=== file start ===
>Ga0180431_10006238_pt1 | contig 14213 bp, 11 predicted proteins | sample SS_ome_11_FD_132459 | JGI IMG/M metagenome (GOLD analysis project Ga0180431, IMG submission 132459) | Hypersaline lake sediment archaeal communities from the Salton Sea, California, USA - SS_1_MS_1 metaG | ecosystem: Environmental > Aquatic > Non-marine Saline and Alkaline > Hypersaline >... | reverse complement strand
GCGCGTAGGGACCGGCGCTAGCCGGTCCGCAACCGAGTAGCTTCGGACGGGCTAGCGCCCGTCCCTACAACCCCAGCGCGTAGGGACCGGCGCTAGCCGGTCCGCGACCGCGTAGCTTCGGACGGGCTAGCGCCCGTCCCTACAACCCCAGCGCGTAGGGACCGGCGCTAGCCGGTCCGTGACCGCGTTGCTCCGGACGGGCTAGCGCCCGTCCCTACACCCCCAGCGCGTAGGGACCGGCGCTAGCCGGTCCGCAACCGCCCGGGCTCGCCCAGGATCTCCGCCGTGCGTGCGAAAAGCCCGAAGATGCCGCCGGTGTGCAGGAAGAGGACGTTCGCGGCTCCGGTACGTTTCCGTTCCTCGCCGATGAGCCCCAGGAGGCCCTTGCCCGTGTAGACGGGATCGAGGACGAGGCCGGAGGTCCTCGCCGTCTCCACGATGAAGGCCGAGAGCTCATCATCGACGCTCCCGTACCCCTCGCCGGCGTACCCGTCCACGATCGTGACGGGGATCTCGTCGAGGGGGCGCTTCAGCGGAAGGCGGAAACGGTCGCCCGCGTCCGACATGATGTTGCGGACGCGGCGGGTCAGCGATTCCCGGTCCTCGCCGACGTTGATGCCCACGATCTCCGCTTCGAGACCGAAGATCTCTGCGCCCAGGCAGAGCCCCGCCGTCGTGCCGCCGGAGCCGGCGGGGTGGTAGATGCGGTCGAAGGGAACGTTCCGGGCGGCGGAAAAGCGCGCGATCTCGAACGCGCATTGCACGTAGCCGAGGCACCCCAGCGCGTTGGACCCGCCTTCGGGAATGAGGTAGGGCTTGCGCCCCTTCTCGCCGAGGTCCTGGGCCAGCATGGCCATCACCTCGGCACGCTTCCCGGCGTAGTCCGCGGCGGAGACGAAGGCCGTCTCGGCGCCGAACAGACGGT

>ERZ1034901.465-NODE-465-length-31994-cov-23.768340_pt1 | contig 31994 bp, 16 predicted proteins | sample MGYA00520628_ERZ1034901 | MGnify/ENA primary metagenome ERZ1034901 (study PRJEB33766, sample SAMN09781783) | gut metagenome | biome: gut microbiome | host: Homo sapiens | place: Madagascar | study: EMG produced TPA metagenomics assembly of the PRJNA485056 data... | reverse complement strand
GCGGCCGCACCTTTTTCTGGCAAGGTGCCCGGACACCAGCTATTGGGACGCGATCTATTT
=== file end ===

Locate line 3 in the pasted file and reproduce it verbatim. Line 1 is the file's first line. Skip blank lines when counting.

>ERZ1034901.465-NODE-465-length-31994-cov-23.768340_pt1 | contig 31994 bp, 16 predicted proteins | sample MGYA00520628_ERZ1034901 | MGnify/ENA primary metagenome ERZ1034901 (study PRJEB33766, sample SAMN09781783) | gut metagenome | biome: gut microbiome | host: Homo sapiens | place: Madagascar | study: EMG produced TPA metagenomics assembly of the PRJNA485056 data... | reverse complement strand